I grew up in a church-faithful Christian family mostly in Georgia, the South, USA where I was born. We moved around some in elementary school and junior high school years as dad’s outstanding potential was recognized by his employer, Lockheed Aerospace Co., and he was advanced in rank, but always returned “home” to Marietta, Georgia.
My grandparents and, well, ALL my extended family were also very church-faithful Christians, all members of Southern Baptist congregations around the Chattanooga, TN area. Mom’s family was particularly talented musically, and she began singing southern gospel music publicly at a very young age. As a child and throughout adolescence, she sang with her mom and dad in the Blevins Trio at congregations all over the Chattanooga, TN area. When she married dad and he took her away, the music continued back home through her brothers and sisters and sisters-in-law and nieces and nephews, and continues now.
Back in Marietta, Georgia after our “travelling-as-a-family” years, there were many Sunday afternoons, between morning “services” and evenin “services”, when a bunch of local gospel singers, and other travelling singers passing through town, would show up at our house for fellowship that always led to singing and playing music. That was my tradition through high school as long as I was living with mom and dad.
By the time The Beatles had released “Abby Road” in 1970, I had taught myself to play acoustic and electric guitar using a chord book of their songs, and playing along with their records. Since church life was the center of my existence outside school, I started playing guitar at occasional church gatherings. The music director at our church formed a number of us from the Youth Choir into a quartet and piano-organ-drum-guitar-bass band (she played piano and kept us in line) to play special music at church services, youth events, and believe it or not (this will establish the era I’m talking about in American culture) at morning assembly at school auditoriums (yes public school) around the Cobb County/Marietta area. I was the guitar player and both my sisters were singers in the group. We had matching outfits. Us boys wore a bold black and white paisley shirt with white long pointy collar and two-button white cuffs, and you guessed it, billowy sleeves. Tight WHITE polyester bell-bottom pants accented by a wide white leather belt with twin buckle holes completed the ensemble for us boys, shod in zip-up, over the ankle black boots (could the belt and boots have been patent leather by any chance? My memory is blocking that horrid recollection from clarity). The girls wore the same paisley-fabric-and-white-sleeve/collar motif in very conservative one-piece “shift” dresses with a buttoned up collar (we got to leave ours open, but only the top collar button. No John Travolta disco stuff up in here.), and the dresses were certified by the “brothers” on the deacon board of our home church to be “below the knee”. Of course, the gals looked outstanding (that is, they stood out) in those dresses. The kicker for the boys was we had to cut our hair. AAARRRRRGGGGGGHHHHH!!!! I had spent more time than George Clooney’s character in “Oh Brother Where Art Thou” worrying about my hair. Above the collar in the back and above jewelry-free ears. It was a large price to pay but it was worth the fortune and glory it brought (lol).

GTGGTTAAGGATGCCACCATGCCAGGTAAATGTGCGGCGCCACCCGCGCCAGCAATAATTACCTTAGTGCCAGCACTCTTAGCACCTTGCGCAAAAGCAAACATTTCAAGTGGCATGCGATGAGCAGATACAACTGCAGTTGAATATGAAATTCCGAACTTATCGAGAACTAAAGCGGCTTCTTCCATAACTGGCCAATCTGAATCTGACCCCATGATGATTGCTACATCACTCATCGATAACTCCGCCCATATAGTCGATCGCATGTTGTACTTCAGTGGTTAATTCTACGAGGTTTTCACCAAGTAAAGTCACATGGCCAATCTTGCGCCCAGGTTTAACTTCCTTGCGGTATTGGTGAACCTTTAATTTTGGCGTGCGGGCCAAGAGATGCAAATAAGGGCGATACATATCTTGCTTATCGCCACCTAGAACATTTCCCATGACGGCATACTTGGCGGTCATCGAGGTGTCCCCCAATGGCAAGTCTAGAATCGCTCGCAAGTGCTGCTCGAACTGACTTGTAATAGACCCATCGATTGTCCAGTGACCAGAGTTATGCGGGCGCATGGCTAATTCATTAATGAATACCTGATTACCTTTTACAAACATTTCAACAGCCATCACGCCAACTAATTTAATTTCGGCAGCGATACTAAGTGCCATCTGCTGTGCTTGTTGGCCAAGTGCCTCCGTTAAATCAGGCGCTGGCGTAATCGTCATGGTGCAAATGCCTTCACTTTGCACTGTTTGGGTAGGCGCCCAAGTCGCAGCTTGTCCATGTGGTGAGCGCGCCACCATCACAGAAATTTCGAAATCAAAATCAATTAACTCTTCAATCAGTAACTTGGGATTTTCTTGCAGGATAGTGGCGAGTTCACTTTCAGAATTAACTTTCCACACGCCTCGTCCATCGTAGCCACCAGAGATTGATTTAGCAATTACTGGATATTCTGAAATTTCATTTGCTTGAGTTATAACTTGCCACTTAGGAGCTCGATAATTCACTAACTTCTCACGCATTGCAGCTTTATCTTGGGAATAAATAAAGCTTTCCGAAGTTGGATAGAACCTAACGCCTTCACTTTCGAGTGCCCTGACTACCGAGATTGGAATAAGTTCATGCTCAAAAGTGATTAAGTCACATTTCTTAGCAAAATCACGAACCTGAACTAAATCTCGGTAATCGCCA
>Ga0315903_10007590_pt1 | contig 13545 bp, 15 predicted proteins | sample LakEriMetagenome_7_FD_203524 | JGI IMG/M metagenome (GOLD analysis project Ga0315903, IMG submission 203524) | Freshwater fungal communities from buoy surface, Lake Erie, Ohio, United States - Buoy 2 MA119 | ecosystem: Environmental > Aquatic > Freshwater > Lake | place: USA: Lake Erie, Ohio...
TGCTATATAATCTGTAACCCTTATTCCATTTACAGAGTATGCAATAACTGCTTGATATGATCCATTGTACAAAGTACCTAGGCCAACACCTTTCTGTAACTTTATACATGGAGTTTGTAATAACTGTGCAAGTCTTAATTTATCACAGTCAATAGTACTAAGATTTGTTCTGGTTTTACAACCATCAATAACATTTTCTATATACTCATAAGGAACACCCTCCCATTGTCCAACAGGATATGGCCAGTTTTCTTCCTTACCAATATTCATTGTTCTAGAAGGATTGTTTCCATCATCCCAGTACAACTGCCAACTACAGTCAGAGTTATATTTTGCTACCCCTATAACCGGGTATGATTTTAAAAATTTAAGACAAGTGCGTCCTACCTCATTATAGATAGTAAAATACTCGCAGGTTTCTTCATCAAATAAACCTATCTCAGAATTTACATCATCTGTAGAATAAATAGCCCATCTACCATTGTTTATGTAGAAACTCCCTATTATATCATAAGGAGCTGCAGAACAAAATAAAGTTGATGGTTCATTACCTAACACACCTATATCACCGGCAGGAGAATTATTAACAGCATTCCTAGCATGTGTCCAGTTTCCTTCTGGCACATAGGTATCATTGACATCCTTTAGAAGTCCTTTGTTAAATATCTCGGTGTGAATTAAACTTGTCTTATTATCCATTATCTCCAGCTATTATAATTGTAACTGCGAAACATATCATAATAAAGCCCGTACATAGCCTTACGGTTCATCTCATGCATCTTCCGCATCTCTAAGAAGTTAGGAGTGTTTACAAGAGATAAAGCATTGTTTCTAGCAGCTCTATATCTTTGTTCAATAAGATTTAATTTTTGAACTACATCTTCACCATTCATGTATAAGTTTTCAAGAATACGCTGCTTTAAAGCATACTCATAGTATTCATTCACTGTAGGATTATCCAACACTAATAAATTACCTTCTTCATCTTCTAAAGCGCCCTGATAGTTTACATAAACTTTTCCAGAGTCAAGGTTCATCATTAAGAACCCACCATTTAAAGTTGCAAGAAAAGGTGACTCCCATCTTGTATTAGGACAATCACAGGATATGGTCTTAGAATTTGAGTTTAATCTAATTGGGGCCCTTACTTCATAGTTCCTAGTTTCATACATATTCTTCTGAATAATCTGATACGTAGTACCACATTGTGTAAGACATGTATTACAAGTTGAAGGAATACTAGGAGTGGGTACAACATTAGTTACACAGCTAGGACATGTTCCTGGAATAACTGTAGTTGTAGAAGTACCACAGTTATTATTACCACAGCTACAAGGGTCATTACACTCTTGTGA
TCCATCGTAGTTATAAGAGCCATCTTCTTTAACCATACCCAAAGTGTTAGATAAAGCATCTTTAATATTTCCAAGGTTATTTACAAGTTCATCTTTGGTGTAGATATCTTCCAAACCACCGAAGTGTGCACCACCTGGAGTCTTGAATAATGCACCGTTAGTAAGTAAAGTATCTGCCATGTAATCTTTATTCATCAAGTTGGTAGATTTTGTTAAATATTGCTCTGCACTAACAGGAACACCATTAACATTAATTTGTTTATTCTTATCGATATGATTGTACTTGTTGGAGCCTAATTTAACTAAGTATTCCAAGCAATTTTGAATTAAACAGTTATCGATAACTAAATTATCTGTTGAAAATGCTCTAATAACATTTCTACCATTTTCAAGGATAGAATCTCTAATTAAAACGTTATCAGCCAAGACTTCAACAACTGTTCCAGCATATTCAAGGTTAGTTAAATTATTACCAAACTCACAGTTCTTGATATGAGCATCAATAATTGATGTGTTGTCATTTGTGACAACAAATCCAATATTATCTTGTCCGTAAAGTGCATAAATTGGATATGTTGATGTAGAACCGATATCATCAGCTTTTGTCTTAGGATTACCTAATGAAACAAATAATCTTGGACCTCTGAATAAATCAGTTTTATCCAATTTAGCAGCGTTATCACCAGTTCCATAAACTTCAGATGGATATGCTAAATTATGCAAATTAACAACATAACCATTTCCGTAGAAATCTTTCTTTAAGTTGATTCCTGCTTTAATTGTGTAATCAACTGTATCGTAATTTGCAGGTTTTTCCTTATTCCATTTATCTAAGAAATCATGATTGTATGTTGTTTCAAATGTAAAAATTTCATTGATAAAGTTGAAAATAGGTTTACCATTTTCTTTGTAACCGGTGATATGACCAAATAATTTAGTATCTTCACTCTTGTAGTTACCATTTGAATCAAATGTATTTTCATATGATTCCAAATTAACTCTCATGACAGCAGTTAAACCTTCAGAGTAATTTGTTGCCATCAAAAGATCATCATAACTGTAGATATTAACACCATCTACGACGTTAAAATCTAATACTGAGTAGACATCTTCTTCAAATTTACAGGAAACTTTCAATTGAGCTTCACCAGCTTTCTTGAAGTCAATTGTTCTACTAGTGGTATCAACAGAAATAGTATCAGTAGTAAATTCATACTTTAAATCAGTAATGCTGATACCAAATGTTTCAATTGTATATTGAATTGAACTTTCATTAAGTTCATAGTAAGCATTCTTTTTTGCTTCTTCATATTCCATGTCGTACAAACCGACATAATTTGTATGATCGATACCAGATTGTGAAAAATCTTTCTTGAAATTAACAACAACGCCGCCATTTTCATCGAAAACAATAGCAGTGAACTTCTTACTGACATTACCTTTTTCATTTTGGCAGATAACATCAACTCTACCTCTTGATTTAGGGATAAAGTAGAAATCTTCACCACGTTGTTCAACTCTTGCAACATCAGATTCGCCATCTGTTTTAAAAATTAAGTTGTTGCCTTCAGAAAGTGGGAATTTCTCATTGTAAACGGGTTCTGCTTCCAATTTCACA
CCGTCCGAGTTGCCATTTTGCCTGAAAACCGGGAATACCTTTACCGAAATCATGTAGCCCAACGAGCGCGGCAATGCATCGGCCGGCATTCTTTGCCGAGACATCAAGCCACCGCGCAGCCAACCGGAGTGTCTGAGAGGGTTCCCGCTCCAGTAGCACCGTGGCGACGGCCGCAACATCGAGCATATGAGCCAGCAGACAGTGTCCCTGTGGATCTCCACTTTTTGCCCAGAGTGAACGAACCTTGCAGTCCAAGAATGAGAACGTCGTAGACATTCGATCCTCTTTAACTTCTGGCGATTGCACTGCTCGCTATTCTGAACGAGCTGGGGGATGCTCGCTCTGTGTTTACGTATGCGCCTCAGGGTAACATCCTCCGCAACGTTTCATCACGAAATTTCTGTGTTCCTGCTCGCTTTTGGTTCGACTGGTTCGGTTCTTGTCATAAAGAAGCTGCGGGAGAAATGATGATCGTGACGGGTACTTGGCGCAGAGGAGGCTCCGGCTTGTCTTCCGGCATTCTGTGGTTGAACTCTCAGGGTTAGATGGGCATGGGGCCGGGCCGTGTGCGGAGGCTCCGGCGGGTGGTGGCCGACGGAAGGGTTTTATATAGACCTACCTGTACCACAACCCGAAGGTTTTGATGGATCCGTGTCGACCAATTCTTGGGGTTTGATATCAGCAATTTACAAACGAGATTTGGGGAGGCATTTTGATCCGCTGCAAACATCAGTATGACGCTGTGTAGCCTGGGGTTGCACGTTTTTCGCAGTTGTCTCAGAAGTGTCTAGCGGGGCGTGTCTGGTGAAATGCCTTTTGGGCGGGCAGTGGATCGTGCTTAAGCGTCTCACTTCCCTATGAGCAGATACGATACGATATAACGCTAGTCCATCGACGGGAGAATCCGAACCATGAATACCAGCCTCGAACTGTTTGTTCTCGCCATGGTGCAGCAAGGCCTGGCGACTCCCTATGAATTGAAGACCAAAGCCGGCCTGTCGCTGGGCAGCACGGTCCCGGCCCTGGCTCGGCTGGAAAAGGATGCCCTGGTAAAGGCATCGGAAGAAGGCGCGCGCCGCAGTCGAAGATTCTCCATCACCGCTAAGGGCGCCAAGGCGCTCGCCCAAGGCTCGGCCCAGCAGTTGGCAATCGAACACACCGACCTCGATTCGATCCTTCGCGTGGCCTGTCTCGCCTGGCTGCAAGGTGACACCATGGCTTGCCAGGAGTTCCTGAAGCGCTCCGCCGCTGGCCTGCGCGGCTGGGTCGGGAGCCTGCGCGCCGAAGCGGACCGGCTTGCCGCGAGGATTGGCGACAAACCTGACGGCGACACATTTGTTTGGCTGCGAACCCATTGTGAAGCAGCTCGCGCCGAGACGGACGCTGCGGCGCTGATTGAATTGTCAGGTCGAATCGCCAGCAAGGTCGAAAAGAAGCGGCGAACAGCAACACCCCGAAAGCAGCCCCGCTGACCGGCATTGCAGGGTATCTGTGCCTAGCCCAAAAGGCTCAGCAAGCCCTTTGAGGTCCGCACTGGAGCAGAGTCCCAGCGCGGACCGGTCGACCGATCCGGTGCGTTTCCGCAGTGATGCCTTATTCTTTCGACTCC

Junior year in high school my social life started moving more to a classmate based pursuit after mom and dad got disillusioned by all the law and control in the church and felt called to withdraw from that culture for the forseeable future. We stopped “going to church”, opting for worshipping together as a family at home. My musical outlet shifted to playing rock and roll music with friends from school with similar interests in music and playing.
WHAT A CULTURE SHOCK to leave Marietta in 1974 and move down the street to the campus of Georgia Institute of Technology. Finding a “good church” to “join” was nowhere on my To-Do List, as I quickly abandoned that culture, burned my paisley shirt with the big white collar and cuffs, and got some khakis, white Brooks Brothers button-down-collar long-sleeve shirts, alligator belt, and Bass Weejuns. A supply of colored IZOD tennis sport shirts, Levi’s, and Sperry TopSiders were kept on hand for casual days.
The SAE fraternity had much different goals and aspirations than my high school youth group at the Baptist Church. As pledges, we had to memorize a creed called “The True Gentlemen” and recite it publicly to the upper classmen whenever they approached us on campus or at The House. Looking back, it is a very worthwhile statement of a good upstanding male citizen. But all it took was attendance at one of our post-home-football-game parties for about 10 minutes to conclude that none of us applied any of the principals described in “The True Gentleman” in our real lives. Predictably, “going to church” became a “special occasion” deal like Christmas, Easter, Mother’s and Father’s Days. “The Church” did not come looking for me, and I definitely was not looking for her.
The music was totally different too, and very few people actually “played” music, as in creating it, but listened to a lot. Seventies rock-n-roll. WOW. Allman Brothers, Rolling Stones, Kinks, Grand Funk Railroad, James Gang, The Who, Jimi Hendrix, Grateful Dead, Bob Dylan, Frank Zappa, Eric Clapton, Paul, George, and John, etc., etc. And the fraternity was into “Beach Music”, oldies like “Apples, Peaches, Pumpkin Pie”, “My Girl”. I stopped playing music for the most part during this time.